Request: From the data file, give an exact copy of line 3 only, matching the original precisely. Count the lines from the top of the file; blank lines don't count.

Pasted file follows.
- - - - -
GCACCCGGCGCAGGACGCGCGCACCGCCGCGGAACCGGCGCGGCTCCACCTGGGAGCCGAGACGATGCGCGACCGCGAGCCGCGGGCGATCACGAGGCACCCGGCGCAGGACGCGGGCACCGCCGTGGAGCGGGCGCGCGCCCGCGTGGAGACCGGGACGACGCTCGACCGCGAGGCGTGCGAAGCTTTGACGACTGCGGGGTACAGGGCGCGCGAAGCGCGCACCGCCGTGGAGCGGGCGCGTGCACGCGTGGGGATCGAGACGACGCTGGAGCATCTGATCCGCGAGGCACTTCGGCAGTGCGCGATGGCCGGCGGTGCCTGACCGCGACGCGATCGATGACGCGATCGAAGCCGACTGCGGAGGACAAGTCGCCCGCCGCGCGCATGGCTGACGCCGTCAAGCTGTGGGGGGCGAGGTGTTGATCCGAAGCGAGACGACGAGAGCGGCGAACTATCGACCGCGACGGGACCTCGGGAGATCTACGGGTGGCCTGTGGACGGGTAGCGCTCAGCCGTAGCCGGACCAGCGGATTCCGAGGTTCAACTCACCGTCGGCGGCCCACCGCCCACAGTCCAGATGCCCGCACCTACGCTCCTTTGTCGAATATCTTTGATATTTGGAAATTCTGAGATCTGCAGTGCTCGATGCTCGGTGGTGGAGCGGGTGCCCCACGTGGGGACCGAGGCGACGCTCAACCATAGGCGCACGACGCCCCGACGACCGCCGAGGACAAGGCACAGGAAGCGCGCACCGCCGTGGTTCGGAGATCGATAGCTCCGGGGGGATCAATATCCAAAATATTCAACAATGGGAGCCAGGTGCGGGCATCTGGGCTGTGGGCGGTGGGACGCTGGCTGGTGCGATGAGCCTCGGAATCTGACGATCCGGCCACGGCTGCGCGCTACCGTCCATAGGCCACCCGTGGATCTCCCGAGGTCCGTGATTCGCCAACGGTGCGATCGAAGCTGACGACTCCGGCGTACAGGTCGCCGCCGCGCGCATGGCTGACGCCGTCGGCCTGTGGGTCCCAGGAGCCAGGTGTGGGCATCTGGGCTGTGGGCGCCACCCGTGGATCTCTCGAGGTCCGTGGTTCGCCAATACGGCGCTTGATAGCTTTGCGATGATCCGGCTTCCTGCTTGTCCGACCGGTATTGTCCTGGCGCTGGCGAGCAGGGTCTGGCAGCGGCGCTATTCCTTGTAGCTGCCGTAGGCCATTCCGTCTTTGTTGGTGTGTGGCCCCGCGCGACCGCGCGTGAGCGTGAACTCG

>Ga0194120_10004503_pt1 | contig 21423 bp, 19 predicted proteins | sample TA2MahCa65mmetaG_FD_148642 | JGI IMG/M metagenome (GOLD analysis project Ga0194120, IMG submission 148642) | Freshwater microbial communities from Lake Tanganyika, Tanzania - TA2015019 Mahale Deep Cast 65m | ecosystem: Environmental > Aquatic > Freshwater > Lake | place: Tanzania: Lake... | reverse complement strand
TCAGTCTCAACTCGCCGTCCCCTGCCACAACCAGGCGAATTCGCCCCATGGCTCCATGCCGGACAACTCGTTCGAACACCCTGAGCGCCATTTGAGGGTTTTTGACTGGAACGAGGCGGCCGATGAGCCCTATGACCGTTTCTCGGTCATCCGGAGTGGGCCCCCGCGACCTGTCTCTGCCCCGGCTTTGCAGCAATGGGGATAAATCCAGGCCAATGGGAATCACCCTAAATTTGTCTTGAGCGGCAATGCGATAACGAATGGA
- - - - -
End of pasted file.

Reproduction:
TCAGTCTCAACTCGCCGTCCCCTGCCACAACCAGGCGAATTCGCCCCATGGCTCCATGCCGGACAACTCGTTCGAACACCCTGAGCGCCATTTGAGGGTTTTTGACTGGAACGAGGCGGCCGATGAGCCCTATGACCGTTTCTCGGTCATCCGGAGTGGGCCCCCGCGACCTGTCTCTGCCCCGGCTTTGCAGCAATGGGGATAAATCCAGGCCAATGGGAATCACCCTAAATTTGTCTTGAGCGGCAATGCGATAACGAATGGA